The truth about 1965
Emke de Vries
The Jakarta Post
'I'm hoping that the 1965 topic continues to be relevant and important after we all die and my children's generation will continue this,' says researcher Ariel Heryanto.
The professor at the Australian National University was the speaker at a symposium held to mark the 1965 genocide at the International Institute of Social History (IISH) in Amsterdam.
Scholars, journalists and activists gathered to listen to the talks of the most prominent academics who conducted extensive research on one of the darkest and most controversial periods of Indonesia's past.
In his talk on the first day of the symposium about the importance to engage young people, Ariel emphasized the fact that contemporary events such as the 2014 presidential elections, as well as Indonesia's Islamism, cannot be fully understood without reference to history. The researcher, who is a professor at the Australian National University, still calls himself an optimist.
'I don't have hope for the government, but that doesn't mean we don't have to hope. The government has limited capacity to control people's lives,' he said.
'My hope is for those who have dedicated themselves to justice, to the truth about 1965. They have to start talking to the younger generation in ways that respect the young. My hope is for the journalists and academics.'
The symposium was organized by the NIOD Institute for War, Holocaust and Genocide Studies, the KITLV/Royal Netherlands Institute of Southeast Asian and Caribbean Studies and the University of California-Los Angeles (UCLA). It was sponsored by the IISH, Amnesty International, Leiden University and the Royal Netherlands Academy of Arts and Sciences (KNAW).
Through different panels, the academics discussed their research and presented their papers on the different narratives and legacies of the political violence.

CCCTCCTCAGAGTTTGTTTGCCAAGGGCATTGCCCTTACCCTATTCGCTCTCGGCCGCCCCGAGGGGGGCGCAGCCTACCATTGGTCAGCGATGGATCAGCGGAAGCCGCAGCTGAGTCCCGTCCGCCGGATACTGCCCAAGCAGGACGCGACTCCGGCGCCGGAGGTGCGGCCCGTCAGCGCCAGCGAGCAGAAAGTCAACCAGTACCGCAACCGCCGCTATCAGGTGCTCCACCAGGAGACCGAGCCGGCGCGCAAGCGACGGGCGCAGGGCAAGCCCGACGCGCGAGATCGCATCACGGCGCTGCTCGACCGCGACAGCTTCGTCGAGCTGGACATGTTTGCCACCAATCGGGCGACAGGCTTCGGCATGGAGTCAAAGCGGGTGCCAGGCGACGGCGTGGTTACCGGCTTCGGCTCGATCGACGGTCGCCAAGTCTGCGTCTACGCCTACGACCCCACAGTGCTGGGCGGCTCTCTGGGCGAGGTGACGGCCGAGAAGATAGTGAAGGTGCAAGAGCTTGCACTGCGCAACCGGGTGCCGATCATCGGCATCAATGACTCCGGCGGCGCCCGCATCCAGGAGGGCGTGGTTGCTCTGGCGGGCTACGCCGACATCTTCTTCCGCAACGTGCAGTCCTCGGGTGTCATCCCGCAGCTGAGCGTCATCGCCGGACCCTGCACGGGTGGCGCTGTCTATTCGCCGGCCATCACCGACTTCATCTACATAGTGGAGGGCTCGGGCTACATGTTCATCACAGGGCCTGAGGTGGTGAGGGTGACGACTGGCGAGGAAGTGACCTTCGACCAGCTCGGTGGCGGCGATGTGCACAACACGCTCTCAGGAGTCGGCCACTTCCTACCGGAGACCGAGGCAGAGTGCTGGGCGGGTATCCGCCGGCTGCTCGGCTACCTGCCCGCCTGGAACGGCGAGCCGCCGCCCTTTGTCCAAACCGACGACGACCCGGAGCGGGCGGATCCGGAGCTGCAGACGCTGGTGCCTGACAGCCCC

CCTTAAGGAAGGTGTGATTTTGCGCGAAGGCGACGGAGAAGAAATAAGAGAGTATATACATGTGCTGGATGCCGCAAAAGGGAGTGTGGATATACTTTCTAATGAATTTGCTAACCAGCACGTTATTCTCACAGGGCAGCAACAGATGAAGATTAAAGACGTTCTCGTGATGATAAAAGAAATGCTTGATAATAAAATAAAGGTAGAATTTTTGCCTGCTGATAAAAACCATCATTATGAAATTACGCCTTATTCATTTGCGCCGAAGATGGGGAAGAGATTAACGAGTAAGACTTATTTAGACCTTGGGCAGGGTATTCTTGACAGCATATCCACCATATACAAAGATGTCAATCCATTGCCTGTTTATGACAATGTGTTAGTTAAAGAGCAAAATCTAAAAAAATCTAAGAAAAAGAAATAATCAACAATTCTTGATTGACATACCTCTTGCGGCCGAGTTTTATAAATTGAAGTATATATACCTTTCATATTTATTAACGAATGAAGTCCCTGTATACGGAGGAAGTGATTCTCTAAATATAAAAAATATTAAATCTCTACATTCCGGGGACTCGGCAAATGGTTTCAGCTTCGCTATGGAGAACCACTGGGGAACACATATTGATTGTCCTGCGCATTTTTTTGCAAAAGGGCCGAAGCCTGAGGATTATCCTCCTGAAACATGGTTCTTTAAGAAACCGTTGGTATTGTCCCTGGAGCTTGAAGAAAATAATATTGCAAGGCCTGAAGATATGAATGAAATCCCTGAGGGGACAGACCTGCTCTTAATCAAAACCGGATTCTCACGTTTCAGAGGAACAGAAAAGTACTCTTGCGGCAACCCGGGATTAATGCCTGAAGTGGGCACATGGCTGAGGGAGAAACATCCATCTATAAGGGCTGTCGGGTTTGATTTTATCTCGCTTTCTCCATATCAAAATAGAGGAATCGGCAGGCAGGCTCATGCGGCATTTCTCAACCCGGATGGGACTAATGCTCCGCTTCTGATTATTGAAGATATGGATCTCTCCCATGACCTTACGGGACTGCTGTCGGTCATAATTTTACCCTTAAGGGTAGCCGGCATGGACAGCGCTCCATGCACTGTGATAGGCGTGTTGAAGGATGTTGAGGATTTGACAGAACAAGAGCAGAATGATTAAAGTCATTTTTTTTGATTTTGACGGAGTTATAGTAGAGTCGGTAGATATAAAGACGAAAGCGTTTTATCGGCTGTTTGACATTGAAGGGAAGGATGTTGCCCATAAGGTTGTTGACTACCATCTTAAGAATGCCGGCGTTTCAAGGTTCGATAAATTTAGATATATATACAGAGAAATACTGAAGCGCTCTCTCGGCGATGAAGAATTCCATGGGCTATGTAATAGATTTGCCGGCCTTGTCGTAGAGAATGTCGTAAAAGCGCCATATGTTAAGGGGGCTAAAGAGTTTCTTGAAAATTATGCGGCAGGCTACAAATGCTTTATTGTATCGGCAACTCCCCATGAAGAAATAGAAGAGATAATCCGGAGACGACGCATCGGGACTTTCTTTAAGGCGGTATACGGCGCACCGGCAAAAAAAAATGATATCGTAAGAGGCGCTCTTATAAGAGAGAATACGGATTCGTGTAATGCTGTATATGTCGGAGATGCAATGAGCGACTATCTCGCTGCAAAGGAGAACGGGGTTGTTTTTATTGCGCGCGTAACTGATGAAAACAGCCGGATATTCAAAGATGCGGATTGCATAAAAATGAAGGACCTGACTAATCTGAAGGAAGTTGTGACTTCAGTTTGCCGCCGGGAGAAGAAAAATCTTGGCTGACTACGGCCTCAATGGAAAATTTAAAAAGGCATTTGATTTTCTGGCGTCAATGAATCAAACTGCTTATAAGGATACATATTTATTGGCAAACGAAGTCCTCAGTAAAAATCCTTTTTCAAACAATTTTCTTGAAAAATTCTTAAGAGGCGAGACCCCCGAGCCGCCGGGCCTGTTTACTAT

Dr. John Roosa from the University of British Columbia stressed that the mass murders should be called mass disappearances ' as the absence of both evidence and victims was the result of a strategy followed by the highest commanders.
Another expert, Dr. Geoffrey Robinson from UCLA, put Indonesia's anti-leftist violence in a comparative historical framework by engaging in a wider theoretical debate about mass killings, as well as the histories of human rights, US foreign policy and the Cold War.
German journalist Anett Keller approached the subject from the perspective of artists and young activists who made works of art or set up creative initiatives.
The IISH also organized a small exhibition about the mass violence, displaying reports, books and memoirs from the IISH collection.
Dr. Martijn Eickhoff, senior researcher at NIOD and assistant professor at Radboud University Nijmegen, spoke about his own research project, 'Memory Landscapes and the Regime Change of 1965-66', which explores the collective memory of the 1965 tragedy in Semarang.
Starting with witnesses and places of violence, the project aims to develop a new, small-scale digital tool map to visualize localized memory of the mass violence.
Eickhoff was also one of the main organizers of the event. 'We wanted to commemorate the events in a scientific way, by asking what do we know, what don't we know, and by looking at the effects both inside as well as outside Indonesia. We tried to remove the research from the isolation of Indonesian specialists and put it in the broader context of genocide studies.'
The researcher admitted it would have been the best to do it in Jakarta, but he remarked that the Netherlands is also a good place for holding such an event.
'There are many people with an Indonesian background here and also many refugees. Furthermore, the Netherlands is indirectly part of the taboo in Indonesia and there is a significant shortage of knowledge on this domain here as well. When we saw the reactions of Oppenheimer's film [The Act of Killing] in the Dutch society, we realized we needed to do more. The time has come for it now.'
It has been 50 years of silence, but today in Amsterdam the shortage of acknowledgement and knowledge of the historic events seems absurd.
According to Heryanto, it is not because of fear, but rather because of a lack of interest among youth, something he blames on the older generation, who have not done enough to engage the youth.
'Young people are political. They are interested in broader issues when it means something to them. The question is how they can be made interested in 1965. We haven't done enough with it.'
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